The Juggler #1 by Hughie Lee-Smith (19151999), is a premier example of the artists most recognizable and frequently discussed series of paintings from the mid-1960s, all of which are characterized by figures isolated within a bleak, decaying landscape. [Note: Often Lee-Smith includes multiple figures, as he does here.] His sense of personal and professional alienationlinked to the promise of American Dream and the harsh realities of racial prejudicefound visual expression in his jarring surrealist scenes of figures situated in barren landscapes, filled with mystery and haunting melancholy. Despite exceptional training and a lifetime of awards and honors, including his election as a full member of the National Academy of Design in 1967 and his one-man exhibition at the Museum of Fine Arts, Boston in 1969which included Juggler #1, Lee-Smith did not receive widespread acclaim until the New Jersey State Museum organized a traveling retrospective in 1988. Since then, he has been celebrated as one of the leading African-American artists of the twentieth century and a major proponent of surrealism. His work can be found the collections of the Smithsonian American Art Museum, Washington, DC; The Metropolitan Museum of Art, NY; the Detroit Art Institute, MI; the Schomburg Center for Research in Black Culture, NY; the Parrish Art Museum, NY; Howard University, Washington, DC; and in many private collections. This is the first work by Lee-Smith to enter the MFAs collection.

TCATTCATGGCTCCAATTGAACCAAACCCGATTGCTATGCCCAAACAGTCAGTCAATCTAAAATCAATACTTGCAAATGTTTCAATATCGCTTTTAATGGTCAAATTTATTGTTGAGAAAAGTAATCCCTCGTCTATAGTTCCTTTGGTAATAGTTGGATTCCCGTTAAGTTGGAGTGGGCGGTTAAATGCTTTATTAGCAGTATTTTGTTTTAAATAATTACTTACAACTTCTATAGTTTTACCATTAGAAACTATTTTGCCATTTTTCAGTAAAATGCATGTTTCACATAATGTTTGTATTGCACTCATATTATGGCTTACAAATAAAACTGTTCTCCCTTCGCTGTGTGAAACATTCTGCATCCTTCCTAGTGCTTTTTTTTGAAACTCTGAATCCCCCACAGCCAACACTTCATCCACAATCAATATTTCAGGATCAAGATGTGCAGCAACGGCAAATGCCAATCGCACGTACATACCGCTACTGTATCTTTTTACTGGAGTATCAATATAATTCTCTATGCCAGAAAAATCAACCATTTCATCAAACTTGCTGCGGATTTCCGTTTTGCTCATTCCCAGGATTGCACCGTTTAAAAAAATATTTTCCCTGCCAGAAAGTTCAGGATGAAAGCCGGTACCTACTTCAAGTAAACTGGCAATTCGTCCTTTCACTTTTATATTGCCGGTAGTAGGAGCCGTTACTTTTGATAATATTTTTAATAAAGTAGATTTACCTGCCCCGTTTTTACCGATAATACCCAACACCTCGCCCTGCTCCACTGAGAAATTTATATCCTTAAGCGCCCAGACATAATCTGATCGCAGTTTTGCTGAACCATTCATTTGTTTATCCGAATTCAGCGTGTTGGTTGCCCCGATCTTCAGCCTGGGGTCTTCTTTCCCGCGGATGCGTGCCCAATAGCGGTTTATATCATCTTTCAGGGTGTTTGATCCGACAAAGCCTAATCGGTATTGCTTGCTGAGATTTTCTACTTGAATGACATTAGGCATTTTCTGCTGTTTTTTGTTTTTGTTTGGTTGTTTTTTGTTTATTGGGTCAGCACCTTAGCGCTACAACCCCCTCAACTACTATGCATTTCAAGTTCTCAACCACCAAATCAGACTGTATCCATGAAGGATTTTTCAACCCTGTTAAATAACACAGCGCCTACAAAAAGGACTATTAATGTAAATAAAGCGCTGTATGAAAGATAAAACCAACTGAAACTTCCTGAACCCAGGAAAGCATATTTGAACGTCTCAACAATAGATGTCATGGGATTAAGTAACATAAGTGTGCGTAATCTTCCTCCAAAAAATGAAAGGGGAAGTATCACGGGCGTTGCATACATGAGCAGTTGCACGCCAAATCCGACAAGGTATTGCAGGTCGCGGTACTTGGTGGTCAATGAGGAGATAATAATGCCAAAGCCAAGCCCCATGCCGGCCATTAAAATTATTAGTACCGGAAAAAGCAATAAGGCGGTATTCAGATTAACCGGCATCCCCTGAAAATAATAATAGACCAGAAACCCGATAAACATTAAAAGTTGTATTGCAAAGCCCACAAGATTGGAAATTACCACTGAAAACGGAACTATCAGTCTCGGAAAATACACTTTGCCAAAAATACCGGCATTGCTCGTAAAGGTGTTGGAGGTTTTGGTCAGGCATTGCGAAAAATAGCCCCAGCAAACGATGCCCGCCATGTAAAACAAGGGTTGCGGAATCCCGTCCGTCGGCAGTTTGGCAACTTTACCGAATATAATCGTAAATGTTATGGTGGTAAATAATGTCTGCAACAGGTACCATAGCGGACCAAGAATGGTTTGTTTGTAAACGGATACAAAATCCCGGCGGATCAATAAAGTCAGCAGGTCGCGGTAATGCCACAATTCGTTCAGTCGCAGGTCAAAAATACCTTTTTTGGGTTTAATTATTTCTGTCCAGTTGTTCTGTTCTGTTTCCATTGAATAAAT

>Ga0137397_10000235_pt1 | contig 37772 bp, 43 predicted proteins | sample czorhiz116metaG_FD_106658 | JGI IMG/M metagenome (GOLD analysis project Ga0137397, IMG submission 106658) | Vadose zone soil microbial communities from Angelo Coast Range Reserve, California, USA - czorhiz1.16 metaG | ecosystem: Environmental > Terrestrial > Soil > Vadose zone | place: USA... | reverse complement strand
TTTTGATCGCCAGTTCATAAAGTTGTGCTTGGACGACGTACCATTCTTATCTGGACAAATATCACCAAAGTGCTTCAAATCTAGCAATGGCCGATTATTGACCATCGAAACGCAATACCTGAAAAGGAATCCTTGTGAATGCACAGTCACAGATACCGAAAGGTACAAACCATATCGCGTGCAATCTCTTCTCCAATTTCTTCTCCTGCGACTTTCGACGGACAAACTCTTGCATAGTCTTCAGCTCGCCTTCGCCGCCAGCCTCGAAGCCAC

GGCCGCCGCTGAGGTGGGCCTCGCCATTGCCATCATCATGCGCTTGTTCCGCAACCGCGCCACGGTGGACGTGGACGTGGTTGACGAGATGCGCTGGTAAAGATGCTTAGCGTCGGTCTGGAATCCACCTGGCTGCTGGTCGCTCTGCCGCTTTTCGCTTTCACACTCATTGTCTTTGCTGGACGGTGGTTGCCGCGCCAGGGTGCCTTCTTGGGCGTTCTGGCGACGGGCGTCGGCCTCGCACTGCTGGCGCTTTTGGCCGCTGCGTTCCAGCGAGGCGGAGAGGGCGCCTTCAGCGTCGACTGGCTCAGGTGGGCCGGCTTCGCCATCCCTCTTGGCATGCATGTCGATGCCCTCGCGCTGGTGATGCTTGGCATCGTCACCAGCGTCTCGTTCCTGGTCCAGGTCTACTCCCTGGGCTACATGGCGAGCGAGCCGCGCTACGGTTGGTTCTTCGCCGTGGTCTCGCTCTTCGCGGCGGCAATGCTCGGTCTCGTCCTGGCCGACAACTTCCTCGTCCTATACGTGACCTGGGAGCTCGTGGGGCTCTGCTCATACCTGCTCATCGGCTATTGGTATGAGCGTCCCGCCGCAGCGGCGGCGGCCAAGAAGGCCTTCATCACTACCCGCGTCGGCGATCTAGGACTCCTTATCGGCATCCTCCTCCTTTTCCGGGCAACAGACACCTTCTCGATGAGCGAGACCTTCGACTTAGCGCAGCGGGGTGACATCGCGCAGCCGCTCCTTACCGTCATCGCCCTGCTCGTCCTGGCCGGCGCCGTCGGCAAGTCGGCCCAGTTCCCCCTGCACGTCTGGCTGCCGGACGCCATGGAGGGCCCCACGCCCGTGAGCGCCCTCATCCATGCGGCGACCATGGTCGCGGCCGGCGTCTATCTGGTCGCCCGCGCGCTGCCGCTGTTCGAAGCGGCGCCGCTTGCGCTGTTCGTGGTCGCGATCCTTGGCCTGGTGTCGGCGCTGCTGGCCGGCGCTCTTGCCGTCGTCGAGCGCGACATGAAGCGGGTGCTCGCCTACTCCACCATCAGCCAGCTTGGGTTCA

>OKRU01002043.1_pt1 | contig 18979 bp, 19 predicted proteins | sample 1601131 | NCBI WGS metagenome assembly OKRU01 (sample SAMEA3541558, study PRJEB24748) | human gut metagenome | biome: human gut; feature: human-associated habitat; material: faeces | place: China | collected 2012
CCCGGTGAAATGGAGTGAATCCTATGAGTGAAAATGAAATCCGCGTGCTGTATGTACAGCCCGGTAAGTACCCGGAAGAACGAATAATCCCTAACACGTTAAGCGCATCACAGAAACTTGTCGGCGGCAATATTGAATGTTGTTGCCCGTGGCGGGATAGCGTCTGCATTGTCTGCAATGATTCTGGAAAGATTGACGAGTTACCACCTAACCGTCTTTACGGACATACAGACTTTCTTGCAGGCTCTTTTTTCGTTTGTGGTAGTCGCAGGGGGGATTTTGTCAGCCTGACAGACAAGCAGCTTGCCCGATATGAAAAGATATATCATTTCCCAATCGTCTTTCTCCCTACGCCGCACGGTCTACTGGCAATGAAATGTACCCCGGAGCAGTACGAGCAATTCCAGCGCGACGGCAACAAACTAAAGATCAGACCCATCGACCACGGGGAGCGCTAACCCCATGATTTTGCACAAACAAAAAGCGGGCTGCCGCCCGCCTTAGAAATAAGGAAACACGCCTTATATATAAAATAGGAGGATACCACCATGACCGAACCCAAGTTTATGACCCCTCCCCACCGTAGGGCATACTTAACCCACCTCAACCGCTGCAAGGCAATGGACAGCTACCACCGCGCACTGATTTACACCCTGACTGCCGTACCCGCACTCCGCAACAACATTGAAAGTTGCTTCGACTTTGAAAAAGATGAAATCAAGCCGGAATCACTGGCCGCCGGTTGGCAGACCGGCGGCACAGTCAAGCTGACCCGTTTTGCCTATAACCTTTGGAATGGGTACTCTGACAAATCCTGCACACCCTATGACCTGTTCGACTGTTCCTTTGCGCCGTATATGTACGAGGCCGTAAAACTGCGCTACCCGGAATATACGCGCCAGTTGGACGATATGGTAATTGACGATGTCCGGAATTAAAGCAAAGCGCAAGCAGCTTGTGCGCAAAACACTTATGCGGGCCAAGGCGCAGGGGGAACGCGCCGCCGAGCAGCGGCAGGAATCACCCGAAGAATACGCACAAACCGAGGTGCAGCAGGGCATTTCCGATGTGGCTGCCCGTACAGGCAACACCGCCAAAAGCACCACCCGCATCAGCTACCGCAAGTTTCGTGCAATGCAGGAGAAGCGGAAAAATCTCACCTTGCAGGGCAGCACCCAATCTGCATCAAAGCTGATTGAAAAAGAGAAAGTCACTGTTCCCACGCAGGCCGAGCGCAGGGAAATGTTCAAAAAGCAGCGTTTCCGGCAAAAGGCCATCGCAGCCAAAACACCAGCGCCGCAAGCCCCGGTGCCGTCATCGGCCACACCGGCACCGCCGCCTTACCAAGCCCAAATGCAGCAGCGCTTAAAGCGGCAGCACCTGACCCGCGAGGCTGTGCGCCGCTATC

715 Washington Street by Walter Simon (19161979), an abstracted expression of urban life, is a cubist fusion of the colors and textures surrounding the Greenwich Village building where Simon lived while completing his undergraduate degree at New York University. Through a lively overlapping of planes and shapes, with dynamically contrasting surfacesincluding a layer of sand--, the artist establishes the building as a living entity revealed by multilayered views. The composition suggests both the intimate spaces of private apartments and the artists mind, as well as the public façade of ground-level shops, railings, walls, and fire escapes.